Which two ingredients could you not live without?

The hardest question!

May I say herbs or do I have to pick one herb? Vinegar is the other one. My palette is really drawn to anything acerbic.

If I can only pick two, it’s back to basics then. Salt flakes and olive oil.

What is your favourite comfort food to cook at home?

This has to be fresh pasta with garden vegetables – whatever is in season, garlic, lots of the highest-quality olive oil and parmesan and whatever herbs I have to hand, sea salt flakes and cracked black pepper.

If you could eat at any Michelin star restaurant in the world today, where would it be and why? 

Too many places on the list.

I would love to go to Eleven Madison Park and Per Se. Also Hisa Franko, Atelier Crenn, Arpege, Tickets, Geranium and Pujol and many more.

And who would you take as your guest?

Someone I love, probably my Mother.

What do you look for in a good chef?

Intelligence, no ego, desire to learn, tenacity, drive, ambition, passion, compassion, sensitivity towards ingredients.

What advice would you give to chefs starting their career paths now? 

Soak everything in, you can learn from all around you – notice little things. Listen. Focus. Have patience. Be prepared to work hard, but enjoy the journey.

How has the pandemic affected your restaurant? And how did you adapt and evolve throughout?

We opened on the 28th October and closed one week later. We reopened on the 5th December, and then closed again on the 30th December and are still closed. We are preparing to reopen on the 19th May. We have shifted our focus to ensuring that everything behind the scenes is organised to within an inch of its life. We are staffing up for reopening, implementing systems that we didn’t have the time to do before, working on the menu and new wines. It’s not all bad! Cash flow is very difficult, but we are passionate about what we do, and so thankful to have the opportunity to make this place the best it can be for when we reopen. We are also working on another project – we hope to be able to open a wine bar that will complement Robin Wylde, so are working towards making this happen.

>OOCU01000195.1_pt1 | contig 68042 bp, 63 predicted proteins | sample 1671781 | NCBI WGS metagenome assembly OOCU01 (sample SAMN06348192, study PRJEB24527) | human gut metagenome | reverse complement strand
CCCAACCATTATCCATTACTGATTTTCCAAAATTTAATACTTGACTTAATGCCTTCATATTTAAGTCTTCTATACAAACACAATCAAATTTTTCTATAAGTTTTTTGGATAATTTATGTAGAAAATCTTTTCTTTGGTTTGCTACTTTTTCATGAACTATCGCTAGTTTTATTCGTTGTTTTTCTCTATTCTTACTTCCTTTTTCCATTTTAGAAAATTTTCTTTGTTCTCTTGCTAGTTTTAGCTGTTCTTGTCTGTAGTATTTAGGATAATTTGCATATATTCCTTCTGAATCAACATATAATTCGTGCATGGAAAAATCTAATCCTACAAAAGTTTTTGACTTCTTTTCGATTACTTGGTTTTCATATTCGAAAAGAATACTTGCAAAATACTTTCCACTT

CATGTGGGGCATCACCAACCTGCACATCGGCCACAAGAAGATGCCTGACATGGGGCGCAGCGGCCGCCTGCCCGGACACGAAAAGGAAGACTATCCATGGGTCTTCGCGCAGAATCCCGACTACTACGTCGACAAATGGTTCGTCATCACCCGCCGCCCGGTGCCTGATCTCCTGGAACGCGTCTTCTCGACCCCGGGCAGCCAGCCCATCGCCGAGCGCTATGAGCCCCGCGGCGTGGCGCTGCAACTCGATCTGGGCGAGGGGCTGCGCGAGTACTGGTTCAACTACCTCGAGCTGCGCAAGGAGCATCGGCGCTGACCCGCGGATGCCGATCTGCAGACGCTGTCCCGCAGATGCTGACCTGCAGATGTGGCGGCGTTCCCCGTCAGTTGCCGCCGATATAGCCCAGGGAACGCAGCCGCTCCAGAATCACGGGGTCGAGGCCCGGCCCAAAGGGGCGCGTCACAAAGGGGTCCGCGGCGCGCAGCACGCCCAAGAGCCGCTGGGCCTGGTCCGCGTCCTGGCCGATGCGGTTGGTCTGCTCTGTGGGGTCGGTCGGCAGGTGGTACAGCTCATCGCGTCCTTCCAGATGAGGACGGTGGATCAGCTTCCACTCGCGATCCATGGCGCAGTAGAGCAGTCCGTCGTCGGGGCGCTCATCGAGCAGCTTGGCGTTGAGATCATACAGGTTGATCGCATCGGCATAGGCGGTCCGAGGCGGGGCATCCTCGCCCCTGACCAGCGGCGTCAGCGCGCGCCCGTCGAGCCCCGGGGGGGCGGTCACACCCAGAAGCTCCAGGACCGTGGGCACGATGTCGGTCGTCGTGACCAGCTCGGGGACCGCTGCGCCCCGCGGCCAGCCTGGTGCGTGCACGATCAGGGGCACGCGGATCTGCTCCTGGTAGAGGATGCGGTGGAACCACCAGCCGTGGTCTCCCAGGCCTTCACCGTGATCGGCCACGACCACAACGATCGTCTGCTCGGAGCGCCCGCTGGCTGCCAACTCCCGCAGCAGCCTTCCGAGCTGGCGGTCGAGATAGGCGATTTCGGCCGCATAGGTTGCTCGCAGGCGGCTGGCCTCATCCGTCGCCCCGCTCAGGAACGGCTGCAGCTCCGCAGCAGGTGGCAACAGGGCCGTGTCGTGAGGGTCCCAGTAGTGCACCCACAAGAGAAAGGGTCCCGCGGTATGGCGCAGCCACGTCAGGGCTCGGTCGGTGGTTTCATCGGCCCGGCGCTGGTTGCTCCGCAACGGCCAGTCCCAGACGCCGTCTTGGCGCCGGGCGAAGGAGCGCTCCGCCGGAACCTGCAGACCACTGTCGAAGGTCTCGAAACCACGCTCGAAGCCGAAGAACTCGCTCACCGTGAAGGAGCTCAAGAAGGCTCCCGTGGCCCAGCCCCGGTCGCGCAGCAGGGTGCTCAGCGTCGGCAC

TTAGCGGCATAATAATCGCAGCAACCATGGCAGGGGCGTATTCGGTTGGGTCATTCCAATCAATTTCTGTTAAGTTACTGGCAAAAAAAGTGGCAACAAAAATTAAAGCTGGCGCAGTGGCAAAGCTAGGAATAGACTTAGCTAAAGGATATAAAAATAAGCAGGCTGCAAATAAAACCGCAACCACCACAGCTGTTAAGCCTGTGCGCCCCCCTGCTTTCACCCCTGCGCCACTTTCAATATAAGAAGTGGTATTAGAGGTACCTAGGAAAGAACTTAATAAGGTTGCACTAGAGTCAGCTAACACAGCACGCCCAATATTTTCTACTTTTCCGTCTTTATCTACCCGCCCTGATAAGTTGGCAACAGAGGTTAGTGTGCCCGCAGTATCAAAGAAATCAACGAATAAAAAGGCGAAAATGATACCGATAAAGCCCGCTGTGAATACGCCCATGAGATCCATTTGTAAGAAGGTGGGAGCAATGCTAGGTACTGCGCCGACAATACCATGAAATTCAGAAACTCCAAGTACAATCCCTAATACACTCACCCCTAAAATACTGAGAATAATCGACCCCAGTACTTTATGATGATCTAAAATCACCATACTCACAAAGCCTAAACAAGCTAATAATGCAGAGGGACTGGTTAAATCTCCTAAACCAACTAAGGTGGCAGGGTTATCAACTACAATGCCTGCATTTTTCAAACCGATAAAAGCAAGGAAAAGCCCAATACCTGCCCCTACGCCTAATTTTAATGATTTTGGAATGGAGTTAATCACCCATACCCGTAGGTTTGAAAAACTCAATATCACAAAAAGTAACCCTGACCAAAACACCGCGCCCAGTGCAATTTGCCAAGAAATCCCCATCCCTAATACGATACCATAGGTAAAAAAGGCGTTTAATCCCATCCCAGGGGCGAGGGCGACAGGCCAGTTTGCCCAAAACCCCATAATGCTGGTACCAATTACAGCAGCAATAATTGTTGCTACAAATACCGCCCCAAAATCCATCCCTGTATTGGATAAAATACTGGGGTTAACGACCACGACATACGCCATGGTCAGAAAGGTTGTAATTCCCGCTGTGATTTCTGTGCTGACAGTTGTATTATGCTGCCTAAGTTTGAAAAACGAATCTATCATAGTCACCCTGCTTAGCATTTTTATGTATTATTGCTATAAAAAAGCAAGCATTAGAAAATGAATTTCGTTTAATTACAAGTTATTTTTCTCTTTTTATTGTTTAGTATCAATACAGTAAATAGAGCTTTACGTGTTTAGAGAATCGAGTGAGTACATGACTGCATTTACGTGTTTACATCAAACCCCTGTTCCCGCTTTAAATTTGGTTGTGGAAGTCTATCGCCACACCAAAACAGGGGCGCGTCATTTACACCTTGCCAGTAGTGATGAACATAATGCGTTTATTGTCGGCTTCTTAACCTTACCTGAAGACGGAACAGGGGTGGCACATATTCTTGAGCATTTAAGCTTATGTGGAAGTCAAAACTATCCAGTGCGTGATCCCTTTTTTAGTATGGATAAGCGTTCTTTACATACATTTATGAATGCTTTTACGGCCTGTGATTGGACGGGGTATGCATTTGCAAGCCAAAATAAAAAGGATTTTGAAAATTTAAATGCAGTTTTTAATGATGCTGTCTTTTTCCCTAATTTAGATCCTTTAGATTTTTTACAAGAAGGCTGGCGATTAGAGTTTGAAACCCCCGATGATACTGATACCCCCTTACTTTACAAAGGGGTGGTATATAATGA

Can you share any wisdom from the experience so far with others? Have you changed? Has your cooking changed?

Well… unexpected situations most certainly provide unexpected opportunities! I think we have all seen this happening to some extent. My belief is that so long as you are staying in tune with yourself, working on aligning goals, beliefs and values, then you develop in ways perhaps not immediately obvious. I have done a lot of soul searching this past year, including addressing background anxieties, and my work surrounding this has allowed a feeling of greater space in my mind, which I hope will help me deal with the curve balls that may impact the running of my business in the year ahead.

Chef Harriet Mansell is Chef/Owner of Restaurant Robin Wylde

Website: www.robinwylde.com

www.lilacwine.co.uk (opening soon)

Address: Silver St, Lyme Regis, UK

Telephone: +44 (0) 7308 079427

Instagram: @harrietmansell & @robinwyldedining & @lilacwinebar

Twitter: @harrietmansell

mymuybueno Team
mymuybueno Team